Q: When an airplane is slowing after touching down, how much of the stopping power is coming from the engines, as opposed to the brakes?
A: When we are slowing the aircraft down after landing, the majority of our stopping power is coming from the brakes, not the reverse thrust on the engines. Our aircraft are actually certified to operate without thrust reversers, which provide an extra level of safety but are not required to bring the aircraft to a safe and complete stop.
The brake system is hydraulically powered, with normal and alternate braking systems. The normal brake system is applied manually through conventional brake pedal inputs, much like a car. For landing in adverse weather, on very short or slippery runways, all United aircraft are equipped with the added safety feature of an auto-braking system, which applies brakes immediately upon the wheels touching down. Additionally, part of the brake system on all aircraft includes an anti-skid system. Just like in cars, this system reduces pressure as needed to prevent skidding, wheel lockup and hydroplaning during adverse conditions.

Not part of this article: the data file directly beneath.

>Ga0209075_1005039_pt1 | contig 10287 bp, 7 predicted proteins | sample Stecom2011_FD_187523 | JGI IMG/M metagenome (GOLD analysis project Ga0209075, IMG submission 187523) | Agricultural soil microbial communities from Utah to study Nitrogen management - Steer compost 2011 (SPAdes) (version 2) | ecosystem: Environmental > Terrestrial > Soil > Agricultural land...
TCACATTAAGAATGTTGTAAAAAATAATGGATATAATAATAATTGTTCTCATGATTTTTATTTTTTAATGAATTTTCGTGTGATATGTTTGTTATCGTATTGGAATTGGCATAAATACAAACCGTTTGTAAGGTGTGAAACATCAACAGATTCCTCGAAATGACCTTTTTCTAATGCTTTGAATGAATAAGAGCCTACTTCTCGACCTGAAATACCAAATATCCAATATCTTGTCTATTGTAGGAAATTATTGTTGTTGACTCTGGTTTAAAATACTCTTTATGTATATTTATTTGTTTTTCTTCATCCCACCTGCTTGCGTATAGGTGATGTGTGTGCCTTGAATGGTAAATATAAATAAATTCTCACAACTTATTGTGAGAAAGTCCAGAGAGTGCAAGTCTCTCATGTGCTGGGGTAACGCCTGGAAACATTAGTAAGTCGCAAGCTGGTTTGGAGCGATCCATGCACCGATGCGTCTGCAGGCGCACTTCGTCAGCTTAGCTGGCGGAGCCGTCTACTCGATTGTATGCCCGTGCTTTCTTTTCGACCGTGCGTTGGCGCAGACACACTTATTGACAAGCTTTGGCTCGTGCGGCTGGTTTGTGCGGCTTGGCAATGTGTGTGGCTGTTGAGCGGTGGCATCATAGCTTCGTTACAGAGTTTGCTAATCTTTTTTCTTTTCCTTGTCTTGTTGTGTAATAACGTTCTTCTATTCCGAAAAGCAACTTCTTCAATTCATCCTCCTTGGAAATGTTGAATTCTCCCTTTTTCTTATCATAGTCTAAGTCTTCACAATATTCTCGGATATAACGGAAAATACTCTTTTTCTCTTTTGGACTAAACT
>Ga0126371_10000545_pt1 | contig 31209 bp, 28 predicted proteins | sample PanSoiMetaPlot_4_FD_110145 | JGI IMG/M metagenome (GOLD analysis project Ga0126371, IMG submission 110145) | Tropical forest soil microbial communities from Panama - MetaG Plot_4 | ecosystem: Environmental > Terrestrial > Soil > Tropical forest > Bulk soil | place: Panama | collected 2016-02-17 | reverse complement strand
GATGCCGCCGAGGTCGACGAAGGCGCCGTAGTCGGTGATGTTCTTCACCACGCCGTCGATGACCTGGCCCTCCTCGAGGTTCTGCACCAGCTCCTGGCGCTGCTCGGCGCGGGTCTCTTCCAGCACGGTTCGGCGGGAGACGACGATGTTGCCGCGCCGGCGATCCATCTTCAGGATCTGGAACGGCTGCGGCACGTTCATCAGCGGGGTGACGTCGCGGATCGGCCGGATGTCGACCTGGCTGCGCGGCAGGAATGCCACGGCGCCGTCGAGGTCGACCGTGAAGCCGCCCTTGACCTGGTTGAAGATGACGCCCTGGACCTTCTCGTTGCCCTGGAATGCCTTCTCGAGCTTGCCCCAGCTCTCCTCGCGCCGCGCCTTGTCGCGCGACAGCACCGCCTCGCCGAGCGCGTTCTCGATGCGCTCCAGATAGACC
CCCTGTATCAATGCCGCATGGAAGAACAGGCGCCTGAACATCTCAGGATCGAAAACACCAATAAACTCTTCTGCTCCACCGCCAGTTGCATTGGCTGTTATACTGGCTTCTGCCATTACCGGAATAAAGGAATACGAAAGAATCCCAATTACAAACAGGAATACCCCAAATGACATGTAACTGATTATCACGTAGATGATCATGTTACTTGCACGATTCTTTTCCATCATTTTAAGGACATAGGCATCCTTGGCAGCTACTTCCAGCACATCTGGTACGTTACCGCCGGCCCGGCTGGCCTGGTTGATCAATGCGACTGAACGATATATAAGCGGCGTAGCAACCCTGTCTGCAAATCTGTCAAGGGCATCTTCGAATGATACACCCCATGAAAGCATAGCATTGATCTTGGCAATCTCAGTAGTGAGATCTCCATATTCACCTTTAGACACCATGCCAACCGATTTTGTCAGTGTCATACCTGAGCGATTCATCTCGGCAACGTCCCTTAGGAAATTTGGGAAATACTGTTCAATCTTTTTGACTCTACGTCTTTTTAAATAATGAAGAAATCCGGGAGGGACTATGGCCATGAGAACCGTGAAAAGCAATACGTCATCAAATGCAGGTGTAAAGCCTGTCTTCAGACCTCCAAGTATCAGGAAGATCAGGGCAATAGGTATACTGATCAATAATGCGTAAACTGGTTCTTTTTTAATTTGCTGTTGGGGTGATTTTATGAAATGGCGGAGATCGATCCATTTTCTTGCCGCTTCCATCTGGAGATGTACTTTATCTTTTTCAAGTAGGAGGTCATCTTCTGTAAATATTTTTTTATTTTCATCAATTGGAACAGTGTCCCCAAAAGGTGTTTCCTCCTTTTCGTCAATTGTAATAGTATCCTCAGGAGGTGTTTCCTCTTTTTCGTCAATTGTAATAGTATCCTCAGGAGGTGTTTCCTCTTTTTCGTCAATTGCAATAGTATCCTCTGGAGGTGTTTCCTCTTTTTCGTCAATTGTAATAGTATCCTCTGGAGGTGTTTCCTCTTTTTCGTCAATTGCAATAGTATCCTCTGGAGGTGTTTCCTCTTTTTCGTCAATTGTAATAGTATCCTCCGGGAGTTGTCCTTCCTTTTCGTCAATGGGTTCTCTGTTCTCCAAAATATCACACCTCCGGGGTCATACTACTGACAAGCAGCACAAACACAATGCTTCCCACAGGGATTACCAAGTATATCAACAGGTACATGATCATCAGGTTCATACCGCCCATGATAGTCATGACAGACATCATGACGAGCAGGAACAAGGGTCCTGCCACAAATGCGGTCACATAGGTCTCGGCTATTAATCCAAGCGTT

Captain James T. Simons Jr. is United’s Washington Dulles chief pilot.
Do you have a question for Captain James T. Simons Jr.? You can write to him at email@example.com